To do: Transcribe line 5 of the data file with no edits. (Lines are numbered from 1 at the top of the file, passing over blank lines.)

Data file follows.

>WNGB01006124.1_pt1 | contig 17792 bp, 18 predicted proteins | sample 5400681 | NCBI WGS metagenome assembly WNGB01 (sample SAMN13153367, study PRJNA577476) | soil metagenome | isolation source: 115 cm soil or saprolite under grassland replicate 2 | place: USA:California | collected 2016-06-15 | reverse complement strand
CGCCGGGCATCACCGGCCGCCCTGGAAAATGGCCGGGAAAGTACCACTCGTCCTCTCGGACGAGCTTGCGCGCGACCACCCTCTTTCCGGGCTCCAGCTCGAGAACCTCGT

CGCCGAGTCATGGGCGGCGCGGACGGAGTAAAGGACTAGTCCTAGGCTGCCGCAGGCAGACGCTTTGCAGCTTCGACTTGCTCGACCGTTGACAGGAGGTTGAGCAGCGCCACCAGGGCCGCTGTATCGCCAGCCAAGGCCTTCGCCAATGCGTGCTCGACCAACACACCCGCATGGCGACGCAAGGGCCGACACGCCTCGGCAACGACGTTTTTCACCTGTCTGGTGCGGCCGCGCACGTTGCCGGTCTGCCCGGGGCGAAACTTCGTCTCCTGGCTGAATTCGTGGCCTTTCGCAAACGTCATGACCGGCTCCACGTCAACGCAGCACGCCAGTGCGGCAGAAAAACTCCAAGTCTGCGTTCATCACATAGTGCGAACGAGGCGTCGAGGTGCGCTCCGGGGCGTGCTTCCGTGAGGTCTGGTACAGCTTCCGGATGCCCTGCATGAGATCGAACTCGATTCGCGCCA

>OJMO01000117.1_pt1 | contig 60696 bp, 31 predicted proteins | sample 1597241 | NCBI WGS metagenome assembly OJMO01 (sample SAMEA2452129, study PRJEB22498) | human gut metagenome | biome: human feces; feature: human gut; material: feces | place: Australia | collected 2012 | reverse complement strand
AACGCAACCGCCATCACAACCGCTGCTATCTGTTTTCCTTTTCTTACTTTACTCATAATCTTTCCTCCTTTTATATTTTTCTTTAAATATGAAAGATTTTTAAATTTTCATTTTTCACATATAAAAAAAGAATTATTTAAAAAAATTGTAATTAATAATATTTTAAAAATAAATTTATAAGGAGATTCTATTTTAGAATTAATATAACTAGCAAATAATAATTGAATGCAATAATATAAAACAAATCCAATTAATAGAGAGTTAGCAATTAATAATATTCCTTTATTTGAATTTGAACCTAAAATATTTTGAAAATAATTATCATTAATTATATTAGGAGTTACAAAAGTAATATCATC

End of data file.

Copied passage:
AACGCAACCGCCATCACAACCGCTGCTATCTGTTTTCCTTTTCTTACTTTACTCATAATCTTTCCTCCTTTTATATTTTTCTTTAAATATGAAAGATTTTTAAATTTTCATTTTTCACATATAAAAAAAGAATTATTTAAAAAAATTGTAATTAATAATATTTTAAAAATAAATTTATAAGGAGATTCTATTTTAGAATTAATATAACTAGCAAATAATAATTGAATGCAATAATATAAAACAAATCCAATTAATAGAGAGTTAGCAATTAATAATATTCCTTTATTTGAATTTGAACCTAAAATATTTTGAAAATAATTATCATTAATTATATTAGGAGTTACAAAAGTAATATCATC